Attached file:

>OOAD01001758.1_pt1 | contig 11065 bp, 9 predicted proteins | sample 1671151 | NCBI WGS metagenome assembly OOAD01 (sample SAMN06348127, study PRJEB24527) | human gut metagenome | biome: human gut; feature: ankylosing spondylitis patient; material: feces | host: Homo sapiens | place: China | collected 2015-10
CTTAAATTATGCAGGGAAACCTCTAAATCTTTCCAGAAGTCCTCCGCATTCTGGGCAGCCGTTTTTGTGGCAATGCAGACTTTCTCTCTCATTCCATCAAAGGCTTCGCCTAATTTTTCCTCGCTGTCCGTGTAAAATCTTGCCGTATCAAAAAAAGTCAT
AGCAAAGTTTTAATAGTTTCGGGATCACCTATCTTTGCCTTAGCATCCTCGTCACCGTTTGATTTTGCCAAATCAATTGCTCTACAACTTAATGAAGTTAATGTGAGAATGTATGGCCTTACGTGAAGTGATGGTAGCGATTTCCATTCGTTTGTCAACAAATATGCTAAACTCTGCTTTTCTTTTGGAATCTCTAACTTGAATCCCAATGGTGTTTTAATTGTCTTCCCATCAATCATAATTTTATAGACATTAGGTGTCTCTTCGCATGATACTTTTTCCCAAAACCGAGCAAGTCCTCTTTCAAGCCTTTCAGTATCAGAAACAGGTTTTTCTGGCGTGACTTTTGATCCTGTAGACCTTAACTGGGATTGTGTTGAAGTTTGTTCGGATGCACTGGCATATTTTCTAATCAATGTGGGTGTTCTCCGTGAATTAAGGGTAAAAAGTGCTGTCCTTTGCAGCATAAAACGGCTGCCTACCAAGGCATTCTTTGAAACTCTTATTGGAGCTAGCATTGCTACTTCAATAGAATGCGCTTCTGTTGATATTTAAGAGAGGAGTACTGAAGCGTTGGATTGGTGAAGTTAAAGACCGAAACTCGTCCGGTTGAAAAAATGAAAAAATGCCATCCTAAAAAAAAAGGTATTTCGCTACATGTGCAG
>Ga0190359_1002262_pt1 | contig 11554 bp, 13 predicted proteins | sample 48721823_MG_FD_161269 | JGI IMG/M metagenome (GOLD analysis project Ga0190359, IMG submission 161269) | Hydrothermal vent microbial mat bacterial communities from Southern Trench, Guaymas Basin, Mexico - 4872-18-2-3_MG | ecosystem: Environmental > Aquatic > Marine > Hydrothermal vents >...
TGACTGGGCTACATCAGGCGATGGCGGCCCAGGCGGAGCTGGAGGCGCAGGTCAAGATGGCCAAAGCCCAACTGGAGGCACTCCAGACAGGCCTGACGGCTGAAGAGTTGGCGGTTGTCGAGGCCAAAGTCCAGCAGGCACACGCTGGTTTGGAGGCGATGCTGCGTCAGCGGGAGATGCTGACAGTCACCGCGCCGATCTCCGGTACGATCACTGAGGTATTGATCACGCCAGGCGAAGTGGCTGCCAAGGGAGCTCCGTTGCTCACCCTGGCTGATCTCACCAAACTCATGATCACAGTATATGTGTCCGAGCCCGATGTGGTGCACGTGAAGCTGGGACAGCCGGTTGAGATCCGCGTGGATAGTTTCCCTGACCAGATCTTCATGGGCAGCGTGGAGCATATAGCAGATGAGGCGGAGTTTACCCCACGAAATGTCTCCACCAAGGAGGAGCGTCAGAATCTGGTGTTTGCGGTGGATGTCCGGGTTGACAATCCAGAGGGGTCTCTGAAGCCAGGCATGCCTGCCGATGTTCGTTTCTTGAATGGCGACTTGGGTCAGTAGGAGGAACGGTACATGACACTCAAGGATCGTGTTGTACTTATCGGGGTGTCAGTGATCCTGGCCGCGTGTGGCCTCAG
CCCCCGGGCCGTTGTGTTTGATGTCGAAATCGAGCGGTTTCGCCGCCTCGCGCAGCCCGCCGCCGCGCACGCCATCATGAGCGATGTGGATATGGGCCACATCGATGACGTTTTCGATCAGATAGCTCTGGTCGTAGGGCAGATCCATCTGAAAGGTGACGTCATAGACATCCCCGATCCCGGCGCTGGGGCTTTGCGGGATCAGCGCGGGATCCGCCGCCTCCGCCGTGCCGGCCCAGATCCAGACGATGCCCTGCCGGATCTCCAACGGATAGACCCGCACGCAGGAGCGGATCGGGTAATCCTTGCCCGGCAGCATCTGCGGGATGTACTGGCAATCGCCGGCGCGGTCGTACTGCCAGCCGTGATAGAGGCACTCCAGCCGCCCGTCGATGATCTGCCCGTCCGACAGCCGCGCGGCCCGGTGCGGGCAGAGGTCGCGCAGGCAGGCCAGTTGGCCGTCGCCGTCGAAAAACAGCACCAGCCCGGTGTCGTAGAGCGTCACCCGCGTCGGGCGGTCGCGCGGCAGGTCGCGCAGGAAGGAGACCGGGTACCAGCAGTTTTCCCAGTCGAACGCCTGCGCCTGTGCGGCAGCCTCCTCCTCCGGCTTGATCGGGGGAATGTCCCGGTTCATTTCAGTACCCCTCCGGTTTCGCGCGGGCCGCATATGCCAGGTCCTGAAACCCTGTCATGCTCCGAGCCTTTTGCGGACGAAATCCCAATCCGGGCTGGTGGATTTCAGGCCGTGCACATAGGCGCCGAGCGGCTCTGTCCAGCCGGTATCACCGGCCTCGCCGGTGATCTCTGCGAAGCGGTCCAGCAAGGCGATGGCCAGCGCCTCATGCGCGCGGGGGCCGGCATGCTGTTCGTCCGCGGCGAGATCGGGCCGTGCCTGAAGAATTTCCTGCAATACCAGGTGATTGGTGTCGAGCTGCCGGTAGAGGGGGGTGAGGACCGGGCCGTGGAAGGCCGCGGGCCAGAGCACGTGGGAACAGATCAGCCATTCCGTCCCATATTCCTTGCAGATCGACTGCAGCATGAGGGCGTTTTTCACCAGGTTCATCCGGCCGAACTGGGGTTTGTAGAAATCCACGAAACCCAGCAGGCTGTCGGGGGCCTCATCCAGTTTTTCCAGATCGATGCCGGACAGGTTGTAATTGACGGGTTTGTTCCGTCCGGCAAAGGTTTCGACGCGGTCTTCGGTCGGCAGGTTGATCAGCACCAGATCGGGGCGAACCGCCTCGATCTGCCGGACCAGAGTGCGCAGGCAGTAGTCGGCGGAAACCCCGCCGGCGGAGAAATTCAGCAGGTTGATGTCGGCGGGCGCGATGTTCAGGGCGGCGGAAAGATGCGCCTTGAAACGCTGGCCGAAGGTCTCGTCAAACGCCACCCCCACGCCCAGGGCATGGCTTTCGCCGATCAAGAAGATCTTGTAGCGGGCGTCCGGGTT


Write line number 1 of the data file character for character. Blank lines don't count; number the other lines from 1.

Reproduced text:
>OOAD01001758.1_pt1 | contig 11065 bp, 9 predicted proteins | sample 1671151 | NCBI WGS metagenome assembly OOAD01 (sample SAMN06348127, study PRJEB24527) | human gut metagenome | biome: human gut; feature: ankylosing spondylitis patient; material: feces | host: Homo sapiens | place: China | collected 2015-10